Sunday, December 17, 2006

Fragility and Preparedness

After just emerging from three days without power due to a windstorm in Washington, State, two things stand out.

One is how fragile the infrastructure of our civilization actually is. We mostly stuck together through this one, neighbors helping neighbors and not many deaths from cold, even with one million houses out of power at the height of the problem here. Sporadic and minor civil unrest did occur, mostly fights at the few gas stations that were open. But by the end of three days we were tired of it, and while we well prepared and basically fine our tempers were fraying a bit at the edges. I think it might have gotten tough around here if the outages had lasted much longer (and many customers are still cold). City-dwellers are just not used to being without major portions of the infrastructure that keeps us going. If you think back to Katrina, there were spots of heroism, community, and unrest there, too. For at least a while, it looked like civilization frayed to breaking in New Orleans. We should acknowledge the fragility of our civilization, even though there is also much to celebrate in its -- and our -- resiliency. The severe weather patterns may not all be attributable to climate change, but climate change will include severe weather (from drought to heat to cold to storms). We need to understand it may take a Herculean effort to get through the effects of the next decade and maintain a civil society at all times.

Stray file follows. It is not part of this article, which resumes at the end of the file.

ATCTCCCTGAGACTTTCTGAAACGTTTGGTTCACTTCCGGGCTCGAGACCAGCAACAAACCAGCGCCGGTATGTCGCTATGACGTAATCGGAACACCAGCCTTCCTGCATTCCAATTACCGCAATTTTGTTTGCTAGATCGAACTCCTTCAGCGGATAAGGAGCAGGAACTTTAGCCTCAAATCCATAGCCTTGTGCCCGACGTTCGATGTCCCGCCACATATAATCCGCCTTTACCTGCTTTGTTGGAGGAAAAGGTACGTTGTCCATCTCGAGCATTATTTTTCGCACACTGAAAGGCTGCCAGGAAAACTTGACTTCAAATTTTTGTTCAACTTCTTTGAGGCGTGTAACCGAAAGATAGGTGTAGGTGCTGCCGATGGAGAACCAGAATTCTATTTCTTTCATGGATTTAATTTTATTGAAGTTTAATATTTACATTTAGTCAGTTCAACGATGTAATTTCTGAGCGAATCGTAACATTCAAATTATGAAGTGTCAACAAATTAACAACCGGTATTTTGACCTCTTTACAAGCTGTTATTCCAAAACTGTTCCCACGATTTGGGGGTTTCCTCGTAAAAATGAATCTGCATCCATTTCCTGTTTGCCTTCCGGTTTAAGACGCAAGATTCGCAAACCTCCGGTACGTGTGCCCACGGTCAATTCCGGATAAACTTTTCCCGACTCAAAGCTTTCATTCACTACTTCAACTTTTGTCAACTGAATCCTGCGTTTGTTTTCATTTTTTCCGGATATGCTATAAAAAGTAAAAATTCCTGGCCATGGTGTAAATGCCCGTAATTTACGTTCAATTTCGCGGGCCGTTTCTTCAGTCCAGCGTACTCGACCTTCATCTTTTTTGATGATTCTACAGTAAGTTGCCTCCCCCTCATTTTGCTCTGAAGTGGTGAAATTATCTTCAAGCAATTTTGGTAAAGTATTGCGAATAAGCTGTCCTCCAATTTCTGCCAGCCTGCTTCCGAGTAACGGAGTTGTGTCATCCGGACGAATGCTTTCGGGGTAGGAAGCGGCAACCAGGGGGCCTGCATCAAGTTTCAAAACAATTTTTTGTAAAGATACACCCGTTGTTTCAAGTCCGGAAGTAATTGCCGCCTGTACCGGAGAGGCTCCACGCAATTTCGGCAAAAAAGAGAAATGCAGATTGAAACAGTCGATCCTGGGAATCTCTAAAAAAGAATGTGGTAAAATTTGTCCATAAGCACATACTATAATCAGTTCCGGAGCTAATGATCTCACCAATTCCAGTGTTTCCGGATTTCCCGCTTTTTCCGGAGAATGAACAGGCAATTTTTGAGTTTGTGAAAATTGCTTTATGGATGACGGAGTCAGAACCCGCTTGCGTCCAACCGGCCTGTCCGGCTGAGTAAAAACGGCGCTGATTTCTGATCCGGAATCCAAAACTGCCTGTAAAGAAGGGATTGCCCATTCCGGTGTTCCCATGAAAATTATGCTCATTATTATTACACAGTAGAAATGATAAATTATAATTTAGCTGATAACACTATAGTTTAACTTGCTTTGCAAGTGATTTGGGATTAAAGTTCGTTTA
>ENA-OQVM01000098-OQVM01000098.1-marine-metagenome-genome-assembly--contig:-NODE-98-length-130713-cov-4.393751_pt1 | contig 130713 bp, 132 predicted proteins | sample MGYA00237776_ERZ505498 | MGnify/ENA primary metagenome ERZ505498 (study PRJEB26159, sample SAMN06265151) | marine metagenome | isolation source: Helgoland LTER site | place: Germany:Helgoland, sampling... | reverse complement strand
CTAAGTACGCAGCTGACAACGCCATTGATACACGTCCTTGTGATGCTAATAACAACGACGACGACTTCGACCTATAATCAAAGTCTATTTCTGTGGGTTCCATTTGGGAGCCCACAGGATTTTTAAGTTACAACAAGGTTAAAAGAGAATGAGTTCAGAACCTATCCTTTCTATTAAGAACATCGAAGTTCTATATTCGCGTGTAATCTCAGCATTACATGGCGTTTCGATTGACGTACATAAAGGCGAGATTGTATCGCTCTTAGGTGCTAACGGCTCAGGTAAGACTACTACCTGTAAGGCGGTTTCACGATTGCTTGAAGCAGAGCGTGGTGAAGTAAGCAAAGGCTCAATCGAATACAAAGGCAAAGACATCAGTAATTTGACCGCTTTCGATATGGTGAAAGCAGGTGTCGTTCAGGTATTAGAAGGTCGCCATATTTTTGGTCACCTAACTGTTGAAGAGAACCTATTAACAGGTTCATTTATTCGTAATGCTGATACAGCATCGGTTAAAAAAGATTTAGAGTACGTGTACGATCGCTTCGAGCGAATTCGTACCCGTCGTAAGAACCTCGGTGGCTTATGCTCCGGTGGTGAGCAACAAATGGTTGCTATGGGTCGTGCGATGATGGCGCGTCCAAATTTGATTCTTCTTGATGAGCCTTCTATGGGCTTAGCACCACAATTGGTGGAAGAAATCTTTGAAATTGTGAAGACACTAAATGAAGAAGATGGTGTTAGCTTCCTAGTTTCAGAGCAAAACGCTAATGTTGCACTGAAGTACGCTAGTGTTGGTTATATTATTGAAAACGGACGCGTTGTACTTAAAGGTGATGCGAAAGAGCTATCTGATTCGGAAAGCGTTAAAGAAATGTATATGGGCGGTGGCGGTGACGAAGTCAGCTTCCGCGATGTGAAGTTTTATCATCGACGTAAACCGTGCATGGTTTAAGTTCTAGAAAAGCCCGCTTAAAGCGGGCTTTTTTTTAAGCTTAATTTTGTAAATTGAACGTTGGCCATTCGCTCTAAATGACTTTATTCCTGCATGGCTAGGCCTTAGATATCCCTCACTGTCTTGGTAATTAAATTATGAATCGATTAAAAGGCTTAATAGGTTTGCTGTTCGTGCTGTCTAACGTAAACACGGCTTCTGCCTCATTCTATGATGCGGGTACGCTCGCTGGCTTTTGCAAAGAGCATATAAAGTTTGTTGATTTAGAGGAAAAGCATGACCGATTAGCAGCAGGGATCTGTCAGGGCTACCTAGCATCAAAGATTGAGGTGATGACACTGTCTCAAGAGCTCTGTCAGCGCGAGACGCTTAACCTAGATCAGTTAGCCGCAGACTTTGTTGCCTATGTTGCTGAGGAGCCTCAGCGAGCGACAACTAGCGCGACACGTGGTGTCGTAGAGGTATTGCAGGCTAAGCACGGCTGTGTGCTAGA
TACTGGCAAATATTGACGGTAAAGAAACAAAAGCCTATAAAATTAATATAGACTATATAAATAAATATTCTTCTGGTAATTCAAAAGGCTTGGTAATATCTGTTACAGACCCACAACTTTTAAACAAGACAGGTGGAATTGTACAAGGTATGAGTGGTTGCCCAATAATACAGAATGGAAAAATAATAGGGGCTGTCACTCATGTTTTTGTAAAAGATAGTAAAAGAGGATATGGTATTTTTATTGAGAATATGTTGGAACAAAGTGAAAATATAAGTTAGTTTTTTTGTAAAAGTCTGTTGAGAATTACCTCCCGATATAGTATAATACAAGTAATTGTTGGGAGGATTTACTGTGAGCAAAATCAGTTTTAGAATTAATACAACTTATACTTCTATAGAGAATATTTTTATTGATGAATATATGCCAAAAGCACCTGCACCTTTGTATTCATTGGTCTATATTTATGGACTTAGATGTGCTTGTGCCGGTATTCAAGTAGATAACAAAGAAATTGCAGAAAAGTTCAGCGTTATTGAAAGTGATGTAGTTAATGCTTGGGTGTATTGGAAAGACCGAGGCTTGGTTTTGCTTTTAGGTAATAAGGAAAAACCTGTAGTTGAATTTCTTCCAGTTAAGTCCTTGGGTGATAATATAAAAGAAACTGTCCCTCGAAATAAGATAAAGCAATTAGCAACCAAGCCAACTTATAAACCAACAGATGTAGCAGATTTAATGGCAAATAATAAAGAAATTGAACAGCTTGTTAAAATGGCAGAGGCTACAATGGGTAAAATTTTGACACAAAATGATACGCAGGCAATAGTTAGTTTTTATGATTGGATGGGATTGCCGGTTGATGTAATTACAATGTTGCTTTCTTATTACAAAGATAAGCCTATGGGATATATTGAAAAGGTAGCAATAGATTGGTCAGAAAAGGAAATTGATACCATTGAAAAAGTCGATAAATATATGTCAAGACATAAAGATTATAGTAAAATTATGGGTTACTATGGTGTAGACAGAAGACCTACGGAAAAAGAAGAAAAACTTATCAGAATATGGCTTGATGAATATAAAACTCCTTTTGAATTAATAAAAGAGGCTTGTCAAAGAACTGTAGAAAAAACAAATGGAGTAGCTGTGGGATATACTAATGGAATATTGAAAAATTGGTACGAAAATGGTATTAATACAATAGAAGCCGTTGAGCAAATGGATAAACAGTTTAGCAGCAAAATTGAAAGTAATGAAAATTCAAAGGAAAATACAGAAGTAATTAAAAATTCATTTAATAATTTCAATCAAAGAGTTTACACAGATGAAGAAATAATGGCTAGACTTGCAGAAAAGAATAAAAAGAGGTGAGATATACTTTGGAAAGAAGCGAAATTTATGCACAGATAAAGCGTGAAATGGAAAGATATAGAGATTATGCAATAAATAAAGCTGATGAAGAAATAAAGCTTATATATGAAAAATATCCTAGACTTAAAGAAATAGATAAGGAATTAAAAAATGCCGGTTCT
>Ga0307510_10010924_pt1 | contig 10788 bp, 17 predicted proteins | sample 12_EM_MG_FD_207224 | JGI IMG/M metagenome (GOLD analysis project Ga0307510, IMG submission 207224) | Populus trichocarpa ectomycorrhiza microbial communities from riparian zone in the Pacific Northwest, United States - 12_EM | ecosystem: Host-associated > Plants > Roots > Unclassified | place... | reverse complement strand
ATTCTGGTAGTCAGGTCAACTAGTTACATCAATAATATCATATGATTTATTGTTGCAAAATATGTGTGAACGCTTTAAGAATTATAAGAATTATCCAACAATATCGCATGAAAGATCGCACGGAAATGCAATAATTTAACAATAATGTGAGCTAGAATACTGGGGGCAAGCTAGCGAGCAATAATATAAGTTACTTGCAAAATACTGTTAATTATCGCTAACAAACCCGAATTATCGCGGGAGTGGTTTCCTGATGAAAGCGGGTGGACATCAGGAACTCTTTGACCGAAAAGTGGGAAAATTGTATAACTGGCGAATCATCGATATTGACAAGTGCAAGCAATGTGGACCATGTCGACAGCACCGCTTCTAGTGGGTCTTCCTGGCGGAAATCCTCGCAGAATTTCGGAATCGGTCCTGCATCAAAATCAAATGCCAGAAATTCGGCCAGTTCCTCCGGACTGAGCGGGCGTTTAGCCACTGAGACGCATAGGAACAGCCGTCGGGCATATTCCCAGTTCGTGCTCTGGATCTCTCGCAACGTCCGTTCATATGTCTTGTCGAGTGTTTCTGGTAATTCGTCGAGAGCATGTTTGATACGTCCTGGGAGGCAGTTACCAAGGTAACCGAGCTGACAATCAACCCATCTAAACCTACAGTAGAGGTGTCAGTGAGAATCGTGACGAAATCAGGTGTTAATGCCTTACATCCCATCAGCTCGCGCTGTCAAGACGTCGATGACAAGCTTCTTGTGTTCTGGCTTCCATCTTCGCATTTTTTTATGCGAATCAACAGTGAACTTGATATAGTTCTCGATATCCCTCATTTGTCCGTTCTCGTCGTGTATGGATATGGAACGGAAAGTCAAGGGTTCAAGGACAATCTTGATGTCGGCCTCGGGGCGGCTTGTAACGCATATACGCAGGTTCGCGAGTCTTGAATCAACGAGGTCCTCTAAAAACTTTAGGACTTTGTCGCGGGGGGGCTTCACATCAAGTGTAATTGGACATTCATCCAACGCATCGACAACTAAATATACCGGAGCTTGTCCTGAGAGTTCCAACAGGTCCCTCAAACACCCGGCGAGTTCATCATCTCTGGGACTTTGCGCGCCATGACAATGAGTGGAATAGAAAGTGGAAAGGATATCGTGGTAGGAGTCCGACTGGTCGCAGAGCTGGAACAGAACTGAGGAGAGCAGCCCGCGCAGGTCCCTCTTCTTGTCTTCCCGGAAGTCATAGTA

Which brings me to the second thing: preparedness. We fared pretty well, and had what we needed (ground coffee, creamer, flashlights, radio, emergency candles, extra blankets, available food that didn't need to be refrigerated). But how many people in the Pacific Northwest were less prepared? I bet it was a bunch. Another Katrina lesson: have seven days worth of emergency supplies. Not three (the old guideline) but seven. Be able to drag your supplies into your house or your attic or put them into your car.

Let's acknowledge our fragile infrastructure and the effort required to be prepared to live without it.

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